In the production of glass fiber-reinforced structural components, such as those found in rotor blades, the fiber structure is fixed with a resin matrix. Irregularities in the alignment and the flow of fiber reinforcement can alter the structural properties and, as a result, reduce the quality of the final composite material.
Until now, monitoring has consisted of visual inspections. Now, with the “FiberRadar” project, Fraunhofer FHR, together with the consortium partners Ruhr-Universität Bochum, Aachen University of Applied Sciences, and Aeroconcept GmbH is developing a novel method for controlling the manufacturing process of high-strength fiber composites.
The novel radar method, for the first time, allows for checking the alignment of the lower glass fiber layers in a non-destructive and automated manner. The process uses a millimeter-wave scanning system consisting of radar, a fully polarimetric robot, and associated imaging software.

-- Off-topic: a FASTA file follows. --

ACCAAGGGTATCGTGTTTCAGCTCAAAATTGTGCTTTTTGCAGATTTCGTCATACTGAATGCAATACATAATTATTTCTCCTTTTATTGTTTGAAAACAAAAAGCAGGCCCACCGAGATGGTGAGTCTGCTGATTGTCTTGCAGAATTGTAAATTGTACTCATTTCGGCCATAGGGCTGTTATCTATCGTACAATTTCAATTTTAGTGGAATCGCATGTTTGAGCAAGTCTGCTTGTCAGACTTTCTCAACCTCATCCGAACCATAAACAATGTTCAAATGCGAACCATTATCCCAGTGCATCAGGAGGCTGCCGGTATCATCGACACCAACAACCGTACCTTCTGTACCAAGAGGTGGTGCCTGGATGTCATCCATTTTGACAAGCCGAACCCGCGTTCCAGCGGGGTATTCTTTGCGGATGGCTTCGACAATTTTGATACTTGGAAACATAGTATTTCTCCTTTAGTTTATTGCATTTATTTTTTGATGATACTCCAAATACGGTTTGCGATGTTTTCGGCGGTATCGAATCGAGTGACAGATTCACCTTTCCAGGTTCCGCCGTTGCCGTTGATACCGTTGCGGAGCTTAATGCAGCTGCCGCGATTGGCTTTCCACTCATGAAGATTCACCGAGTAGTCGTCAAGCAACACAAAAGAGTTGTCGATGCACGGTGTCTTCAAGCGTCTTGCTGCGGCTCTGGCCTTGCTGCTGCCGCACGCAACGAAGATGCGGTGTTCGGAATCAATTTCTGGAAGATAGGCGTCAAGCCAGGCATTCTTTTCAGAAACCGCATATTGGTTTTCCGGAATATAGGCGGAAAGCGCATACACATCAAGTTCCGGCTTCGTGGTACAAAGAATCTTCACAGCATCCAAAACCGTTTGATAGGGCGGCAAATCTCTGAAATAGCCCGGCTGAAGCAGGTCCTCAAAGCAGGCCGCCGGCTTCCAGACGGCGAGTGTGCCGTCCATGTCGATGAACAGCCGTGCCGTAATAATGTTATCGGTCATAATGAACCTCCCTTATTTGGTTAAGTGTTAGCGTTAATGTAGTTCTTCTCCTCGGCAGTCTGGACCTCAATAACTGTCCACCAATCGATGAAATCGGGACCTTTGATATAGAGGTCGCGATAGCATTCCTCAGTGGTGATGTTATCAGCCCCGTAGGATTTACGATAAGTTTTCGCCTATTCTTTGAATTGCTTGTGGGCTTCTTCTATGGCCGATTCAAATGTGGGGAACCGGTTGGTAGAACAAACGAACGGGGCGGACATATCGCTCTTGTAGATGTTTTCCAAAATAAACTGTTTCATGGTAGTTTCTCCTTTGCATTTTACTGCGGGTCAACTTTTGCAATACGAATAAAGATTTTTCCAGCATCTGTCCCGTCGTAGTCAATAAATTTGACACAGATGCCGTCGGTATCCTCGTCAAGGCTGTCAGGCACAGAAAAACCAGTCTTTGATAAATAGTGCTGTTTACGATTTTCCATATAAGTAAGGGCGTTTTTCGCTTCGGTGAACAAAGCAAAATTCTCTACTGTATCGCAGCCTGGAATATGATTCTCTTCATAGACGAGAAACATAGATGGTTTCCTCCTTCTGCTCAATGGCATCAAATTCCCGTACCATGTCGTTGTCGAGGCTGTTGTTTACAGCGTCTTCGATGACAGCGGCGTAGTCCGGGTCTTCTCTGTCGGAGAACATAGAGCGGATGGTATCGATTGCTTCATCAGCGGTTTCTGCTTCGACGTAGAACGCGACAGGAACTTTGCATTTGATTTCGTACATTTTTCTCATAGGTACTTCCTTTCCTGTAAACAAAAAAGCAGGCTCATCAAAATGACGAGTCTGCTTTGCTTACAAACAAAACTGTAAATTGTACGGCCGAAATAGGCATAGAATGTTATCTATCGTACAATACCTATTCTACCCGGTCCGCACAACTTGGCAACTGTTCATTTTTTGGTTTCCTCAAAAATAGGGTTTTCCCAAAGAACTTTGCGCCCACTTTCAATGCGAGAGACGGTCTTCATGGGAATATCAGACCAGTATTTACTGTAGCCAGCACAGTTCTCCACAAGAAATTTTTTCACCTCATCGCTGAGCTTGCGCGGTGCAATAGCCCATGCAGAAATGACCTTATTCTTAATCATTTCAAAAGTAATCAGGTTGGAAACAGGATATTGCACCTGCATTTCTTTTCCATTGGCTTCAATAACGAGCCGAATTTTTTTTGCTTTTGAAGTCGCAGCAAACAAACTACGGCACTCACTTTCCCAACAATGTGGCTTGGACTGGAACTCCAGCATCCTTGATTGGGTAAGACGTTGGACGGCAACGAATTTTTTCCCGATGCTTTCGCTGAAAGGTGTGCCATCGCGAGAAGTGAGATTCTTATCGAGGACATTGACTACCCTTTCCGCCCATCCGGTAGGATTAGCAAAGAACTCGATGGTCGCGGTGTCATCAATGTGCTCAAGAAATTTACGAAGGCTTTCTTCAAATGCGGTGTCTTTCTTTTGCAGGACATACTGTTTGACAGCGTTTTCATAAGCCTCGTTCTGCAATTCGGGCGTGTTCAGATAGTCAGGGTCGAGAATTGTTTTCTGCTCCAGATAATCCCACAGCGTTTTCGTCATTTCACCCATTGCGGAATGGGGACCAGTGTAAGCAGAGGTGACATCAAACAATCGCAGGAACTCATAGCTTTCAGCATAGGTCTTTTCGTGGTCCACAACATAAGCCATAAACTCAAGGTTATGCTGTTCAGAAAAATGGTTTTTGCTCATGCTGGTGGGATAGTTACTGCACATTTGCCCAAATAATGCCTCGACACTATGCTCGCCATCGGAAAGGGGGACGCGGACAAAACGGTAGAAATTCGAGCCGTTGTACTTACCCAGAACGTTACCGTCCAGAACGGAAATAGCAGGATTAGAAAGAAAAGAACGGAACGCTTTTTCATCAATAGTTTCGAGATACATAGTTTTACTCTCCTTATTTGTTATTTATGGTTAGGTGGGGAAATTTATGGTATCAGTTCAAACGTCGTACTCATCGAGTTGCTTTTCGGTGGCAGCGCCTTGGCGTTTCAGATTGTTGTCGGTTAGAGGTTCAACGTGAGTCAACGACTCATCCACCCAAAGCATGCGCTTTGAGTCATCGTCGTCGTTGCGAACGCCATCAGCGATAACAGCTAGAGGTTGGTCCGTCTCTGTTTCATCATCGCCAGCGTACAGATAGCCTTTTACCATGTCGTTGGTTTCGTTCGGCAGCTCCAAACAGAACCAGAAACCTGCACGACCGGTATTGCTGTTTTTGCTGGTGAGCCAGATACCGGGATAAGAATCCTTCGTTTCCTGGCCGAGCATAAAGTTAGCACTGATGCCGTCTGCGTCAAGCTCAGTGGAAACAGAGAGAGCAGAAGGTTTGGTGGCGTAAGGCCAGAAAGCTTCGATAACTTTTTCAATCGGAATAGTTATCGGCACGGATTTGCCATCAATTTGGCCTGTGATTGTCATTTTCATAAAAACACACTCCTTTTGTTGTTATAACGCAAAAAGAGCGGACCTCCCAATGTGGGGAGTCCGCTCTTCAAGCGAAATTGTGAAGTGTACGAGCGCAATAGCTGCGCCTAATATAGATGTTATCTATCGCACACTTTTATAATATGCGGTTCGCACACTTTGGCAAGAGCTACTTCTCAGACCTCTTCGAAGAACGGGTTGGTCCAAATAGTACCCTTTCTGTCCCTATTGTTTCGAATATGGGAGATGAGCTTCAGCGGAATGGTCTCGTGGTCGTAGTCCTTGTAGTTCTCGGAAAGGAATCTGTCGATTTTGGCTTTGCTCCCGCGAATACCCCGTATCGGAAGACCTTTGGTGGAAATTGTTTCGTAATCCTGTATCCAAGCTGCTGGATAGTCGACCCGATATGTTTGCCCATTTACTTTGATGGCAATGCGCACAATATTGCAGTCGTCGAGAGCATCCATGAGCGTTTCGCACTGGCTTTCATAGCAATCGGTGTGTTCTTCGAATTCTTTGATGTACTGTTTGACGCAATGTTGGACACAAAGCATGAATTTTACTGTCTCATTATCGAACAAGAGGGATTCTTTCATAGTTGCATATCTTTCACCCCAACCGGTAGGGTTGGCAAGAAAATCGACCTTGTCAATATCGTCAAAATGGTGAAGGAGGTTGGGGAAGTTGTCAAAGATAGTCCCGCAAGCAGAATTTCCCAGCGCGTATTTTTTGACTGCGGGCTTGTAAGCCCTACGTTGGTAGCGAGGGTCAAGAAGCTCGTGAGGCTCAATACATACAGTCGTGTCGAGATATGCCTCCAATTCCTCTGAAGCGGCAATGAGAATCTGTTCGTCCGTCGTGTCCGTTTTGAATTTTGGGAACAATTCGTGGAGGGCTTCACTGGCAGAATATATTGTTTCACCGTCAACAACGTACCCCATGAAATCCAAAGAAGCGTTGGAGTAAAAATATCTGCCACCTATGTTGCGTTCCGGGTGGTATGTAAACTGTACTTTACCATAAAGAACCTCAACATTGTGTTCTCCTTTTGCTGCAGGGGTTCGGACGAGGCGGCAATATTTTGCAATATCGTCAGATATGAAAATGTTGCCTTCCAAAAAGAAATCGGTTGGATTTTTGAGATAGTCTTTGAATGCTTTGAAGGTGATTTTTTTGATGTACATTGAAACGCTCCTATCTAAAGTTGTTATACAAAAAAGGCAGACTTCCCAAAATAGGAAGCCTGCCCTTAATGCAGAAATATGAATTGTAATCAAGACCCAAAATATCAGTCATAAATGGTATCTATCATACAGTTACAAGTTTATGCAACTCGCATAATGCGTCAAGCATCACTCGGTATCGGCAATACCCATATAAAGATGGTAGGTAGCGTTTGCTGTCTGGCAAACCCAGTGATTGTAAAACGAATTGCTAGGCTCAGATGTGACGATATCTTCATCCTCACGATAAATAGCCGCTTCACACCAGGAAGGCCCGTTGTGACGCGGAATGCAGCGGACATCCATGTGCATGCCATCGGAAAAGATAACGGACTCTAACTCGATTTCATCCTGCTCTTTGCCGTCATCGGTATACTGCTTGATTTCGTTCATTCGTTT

The system also harnesses the polarization of the electromagnetic waves, so it can also identify possible defects through a variation in the direction of polarization. Polarization is a term used in antenna technology to demote the direction of the electric field component of an electromagnetic wave. The robot scans the component, and at each position, the radar performs a measurement, which is then combined into a 3D image by the software.
Conventional radars only have one channel and therefore use one polarization for both transmitting and receiving. On the other hand, the new radar sends and receives signals in two polarizations. This provides high-resolution fiber structure imaging and also makes it easy to expose any defects in the deeper layers. By using radar to scan the individual layers, researchers can also identify any anomalies in fiber orientation and examine the entire material volume in a non-destructive manner.
Thanks to Aeroconcept GmbH’s experience, the technology can be integrated directly into the manufacturing and monitoring process for wind turbine blade production and become a key technology for high-quality composites.
“We are very pleased with the promising results marking the end of the FiberRadar project,” explains Dr. André Froehly, project manager at Fraunhofer FHR in Wachtberg. “We plan to use follow-up projects to further develop the system so that it is ready for use in production processes. We are aiming to improve both the speed and the depth resolution to detect even more potential defects in a shorter period of time,” Froehly explains the next steps. The project was funded by the European Regional Development Fund (ERDF).